As early as 1958 research out of East Germany confirmed “the European protest movement at the time of Sacco’s and Vanzetti’s execution was organized, led, and directed by the Communist Party [despite] the myth of the workers of Europe demonstrating their spontaneous indignation against American capitalist injustice.”
Upon being put to death in 1927, Sacco and Vanzetti, were celebrated – and still are today – as martyrs to the Left, symbols of American hatred of the foreign, the poor, the left-leaning. Under the surface the campaign around the trial was doing what we would call today, brand damage to the US. “To undermine the myth of the Land of Opportunity, the United States would be shown as an almost insanely xenophobic place, murderously hostile to foreigners,” writes Koch.
But there is substantial evidence that suggests the pair in fact received a fair trial and at least Sacco was guilty of the crime for which he was convicted, whereas Vanzetti was possibly guilty. In other words, it was in no way a crystal clear case of US injustice toward the meek and poor.
There were other cause célèbres, such as the Scottsboro Rape case in 1931 in which African-American youth were falsely accused of rape of a white woman in the segregated South. Communist Party- backed organizations descended on the case, wrested it out of the hands of the NAACP, raised millions in donations worldwide for their legal defense – of which hardly any reached the actual defendants — while turning the accused into martyrs in the world’s eyes. (citation here – full article here). The Scottboro Boys were innocent.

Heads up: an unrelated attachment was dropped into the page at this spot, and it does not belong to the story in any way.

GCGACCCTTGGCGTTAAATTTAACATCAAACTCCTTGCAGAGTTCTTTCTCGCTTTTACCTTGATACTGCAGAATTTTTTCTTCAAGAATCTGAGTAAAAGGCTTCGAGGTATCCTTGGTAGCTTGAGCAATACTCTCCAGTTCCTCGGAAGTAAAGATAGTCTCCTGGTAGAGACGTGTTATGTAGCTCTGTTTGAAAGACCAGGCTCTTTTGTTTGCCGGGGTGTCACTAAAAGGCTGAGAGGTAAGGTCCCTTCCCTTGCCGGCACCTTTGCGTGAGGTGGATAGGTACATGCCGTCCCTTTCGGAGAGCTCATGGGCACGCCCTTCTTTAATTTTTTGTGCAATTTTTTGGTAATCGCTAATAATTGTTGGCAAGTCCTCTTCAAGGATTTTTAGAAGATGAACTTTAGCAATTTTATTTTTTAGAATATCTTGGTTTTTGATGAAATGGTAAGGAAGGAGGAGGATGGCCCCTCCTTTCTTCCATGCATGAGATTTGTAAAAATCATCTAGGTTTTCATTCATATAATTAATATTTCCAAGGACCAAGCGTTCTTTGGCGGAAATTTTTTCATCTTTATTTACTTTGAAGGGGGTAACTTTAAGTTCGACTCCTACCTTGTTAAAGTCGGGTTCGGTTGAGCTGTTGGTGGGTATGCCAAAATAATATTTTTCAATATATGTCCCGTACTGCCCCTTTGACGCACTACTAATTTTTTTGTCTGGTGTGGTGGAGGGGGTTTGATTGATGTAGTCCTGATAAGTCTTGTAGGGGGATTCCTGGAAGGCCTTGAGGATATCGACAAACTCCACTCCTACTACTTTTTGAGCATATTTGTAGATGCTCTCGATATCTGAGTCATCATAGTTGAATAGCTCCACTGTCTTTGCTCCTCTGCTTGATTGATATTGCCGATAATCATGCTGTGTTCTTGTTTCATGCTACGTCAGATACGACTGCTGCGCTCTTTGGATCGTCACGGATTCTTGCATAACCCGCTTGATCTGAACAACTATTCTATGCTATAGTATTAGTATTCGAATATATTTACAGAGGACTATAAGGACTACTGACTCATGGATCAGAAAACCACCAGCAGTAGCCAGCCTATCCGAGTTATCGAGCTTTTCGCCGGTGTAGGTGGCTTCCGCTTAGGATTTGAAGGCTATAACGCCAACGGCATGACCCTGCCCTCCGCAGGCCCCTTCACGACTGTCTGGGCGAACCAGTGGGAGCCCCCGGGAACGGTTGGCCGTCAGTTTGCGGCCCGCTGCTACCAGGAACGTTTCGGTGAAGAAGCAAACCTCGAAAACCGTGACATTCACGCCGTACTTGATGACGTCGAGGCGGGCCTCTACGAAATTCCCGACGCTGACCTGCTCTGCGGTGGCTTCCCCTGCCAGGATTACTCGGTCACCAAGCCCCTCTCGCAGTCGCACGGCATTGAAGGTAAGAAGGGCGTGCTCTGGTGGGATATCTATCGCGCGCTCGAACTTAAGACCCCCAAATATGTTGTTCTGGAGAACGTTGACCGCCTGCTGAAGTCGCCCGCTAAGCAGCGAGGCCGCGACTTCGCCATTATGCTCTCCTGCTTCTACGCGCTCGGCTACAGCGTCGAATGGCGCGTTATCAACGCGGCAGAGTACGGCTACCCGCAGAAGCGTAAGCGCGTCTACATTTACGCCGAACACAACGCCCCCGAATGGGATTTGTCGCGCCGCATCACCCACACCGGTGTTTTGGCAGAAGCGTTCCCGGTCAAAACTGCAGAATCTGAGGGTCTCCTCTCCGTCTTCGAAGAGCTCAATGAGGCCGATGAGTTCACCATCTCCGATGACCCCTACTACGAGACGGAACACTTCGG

But the Russian-backed group’s goal wasn’t about securing the accuseds’ freedoms, rather it was about converting them into martyrs in a event that would bring wider condemnation of the US. So today, what better way to undermine the notion of the freedoms of liberal democracies in the West, than through a case like that of Edward Snowden, a living martyr for the cause of privacy in the digital age? Snowden may sincerely hope for reforms in the US, UK and elsewhere, but it’s unlikely that’s what the Russians want.
They most likely want divisions between Western allies that make for a good distraction from the other big news story of the day: Russian efforts to pry Eastern Ukraine away from Kiev. So it’s astounding to watch as the Snowden case floats separately in Western media, disembodied from the whole revanchist Russia story. This is so even as Snowden’s revelations damage ties among allies who need to be united in the face of Russia’s aggression. But isolating an issue in the minds of the public was a key feature of Soviet efforts in the 1920s and 30s, too. Koch writes:
If Americans in the adversary culture understood that the oppression of blacks was the society’s great institutionalized crime, Stalinism [the Russian view] would take the highest of the high ground on the ‘Negro question.’ No matter that Stalin ruled a country where a significant part of the population languished in slave labor camps…The net effect was to bind Stalinism to the self-evident truths of a given adversary culture, and make that Stalinism feel indispensable to an enlightened life. The role of this “denial within” could be very potent. It could be addictive. (p 21)